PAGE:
My knowledge of Lie algebras and groups is limited, so I hope I get at least some things right.
- Are Lie algebras or groups used in cryptography?
No. Except perhaps by some daredevils, unable to communicate with the rest of us.
- Are there any, for example, cryptographic algorithms which use Lie algebras?
No. Except perhaps some super exotic ones which nobody uses.
Let's focus on the more interesting question.
- How could Lie algebras or groups be used in a cryptographic algorithm?
I'd say the two main use cases of asymmetric crypto are key exchange and signatures. Given any group, we can build both. For key exchange we use Diffie-Hellman, and for signatures we can use for example Schnorr signatures.
A Lie group has a group structure. By the above, we can use them for key exchange and signatures. The answer to the following question is crucial: how hard is the discrete logarithm problem in a Lie group? Once that is answered, the following question is crucial: what is the size of the representation of private and public keys to obtain a 128-bit security level?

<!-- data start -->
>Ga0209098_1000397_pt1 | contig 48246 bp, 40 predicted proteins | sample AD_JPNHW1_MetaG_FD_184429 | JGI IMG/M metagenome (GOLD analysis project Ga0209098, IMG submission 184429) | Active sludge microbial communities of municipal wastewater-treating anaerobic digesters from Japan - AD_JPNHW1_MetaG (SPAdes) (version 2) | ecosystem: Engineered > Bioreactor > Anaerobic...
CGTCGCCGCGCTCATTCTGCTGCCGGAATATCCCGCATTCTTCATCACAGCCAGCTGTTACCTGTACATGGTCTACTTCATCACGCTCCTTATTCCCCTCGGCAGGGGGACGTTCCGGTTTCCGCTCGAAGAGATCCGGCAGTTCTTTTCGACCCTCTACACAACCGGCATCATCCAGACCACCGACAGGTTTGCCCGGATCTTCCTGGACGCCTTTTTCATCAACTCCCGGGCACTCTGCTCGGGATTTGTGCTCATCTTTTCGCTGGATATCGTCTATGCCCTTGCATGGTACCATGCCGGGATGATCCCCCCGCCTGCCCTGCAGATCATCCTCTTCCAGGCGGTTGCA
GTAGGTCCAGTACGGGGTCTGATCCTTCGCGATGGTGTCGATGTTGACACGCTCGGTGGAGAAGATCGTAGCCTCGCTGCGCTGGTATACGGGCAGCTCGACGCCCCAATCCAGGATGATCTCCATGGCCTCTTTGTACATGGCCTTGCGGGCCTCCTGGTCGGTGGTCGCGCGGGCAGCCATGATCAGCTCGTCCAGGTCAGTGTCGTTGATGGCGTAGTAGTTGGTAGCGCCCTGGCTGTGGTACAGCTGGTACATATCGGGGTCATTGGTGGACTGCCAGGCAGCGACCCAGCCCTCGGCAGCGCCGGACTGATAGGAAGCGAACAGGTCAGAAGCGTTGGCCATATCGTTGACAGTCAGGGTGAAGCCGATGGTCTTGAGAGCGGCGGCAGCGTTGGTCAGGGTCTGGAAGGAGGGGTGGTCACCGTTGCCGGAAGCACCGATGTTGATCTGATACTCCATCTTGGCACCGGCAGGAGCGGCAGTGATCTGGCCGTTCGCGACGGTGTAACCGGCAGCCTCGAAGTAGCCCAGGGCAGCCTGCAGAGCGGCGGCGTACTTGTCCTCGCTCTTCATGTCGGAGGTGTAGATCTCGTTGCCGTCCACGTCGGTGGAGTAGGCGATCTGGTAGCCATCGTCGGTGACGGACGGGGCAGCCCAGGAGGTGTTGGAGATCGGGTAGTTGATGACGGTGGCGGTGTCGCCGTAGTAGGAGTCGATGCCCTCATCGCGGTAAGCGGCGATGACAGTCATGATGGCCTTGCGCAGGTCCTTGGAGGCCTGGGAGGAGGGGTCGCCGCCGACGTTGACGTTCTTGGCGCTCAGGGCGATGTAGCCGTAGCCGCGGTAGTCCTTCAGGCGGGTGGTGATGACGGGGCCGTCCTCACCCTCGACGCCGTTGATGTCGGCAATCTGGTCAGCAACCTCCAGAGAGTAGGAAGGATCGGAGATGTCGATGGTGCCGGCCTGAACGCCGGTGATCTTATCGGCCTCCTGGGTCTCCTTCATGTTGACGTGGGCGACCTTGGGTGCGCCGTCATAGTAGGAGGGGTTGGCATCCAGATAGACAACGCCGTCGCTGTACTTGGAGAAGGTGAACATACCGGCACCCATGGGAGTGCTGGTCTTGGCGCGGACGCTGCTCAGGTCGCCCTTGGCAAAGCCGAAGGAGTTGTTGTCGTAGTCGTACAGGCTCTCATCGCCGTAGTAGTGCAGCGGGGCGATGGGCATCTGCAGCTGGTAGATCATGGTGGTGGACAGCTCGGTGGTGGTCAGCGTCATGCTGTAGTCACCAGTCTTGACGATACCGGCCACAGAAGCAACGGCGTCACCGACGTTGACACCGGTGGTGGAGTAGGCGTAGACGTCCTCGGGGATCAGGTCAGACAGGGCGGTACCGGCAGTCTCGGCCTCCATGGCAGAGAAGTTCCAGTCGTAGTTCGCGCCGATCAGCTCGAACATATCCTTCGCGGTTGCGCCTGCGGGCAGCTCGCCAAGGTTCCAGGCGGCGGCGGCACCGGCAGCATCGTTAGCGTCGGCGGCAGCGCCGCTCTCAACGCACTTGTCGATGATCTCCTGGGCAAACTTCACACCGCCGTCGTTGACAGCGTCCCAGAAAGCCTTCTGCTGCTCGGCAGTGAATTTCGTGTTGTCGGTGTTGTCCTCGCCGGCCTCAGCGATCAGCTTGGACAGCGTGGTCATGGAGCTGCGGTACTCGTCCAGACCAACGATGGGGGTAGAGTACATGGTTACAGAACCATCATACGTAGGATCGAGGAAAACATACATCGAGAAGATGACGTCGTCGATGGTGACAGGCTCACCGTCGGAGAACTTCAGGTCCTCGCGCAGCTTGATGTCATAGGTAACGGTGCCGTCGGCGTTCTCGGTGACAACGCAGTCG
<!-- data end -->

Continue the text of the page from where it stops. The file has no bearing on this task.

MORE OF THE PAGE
Once that is answered, the following question is crucial: are we more attractive than elliptic-curve groups or multiplicative groups of finite fields?
If the answer to the last question is no, then you probably don't want to use Lie groups. My 2-cents: they seem unlikely to be useful. For the discrete logarithm problem to be hard, we'd want our group to have as little extra structure as possible. By the definition of a Lie group, we require a lot of geometric structure which has no use for our protocols. This may make the dlog problem easier, and hence parameters larger.
For Lie algebras there is no direct use-case. When I googled this, I ended up here. So apparently someone has been able to Diffie-Hellman using some Lie algebra structure. Again, ask the questions from above. If you do worse than what's already out there, what is your use-case?
Of course, perhaps there are other ways to build protocols using the Lie algebra/group structure. It could be interesting, but it may be too little too late.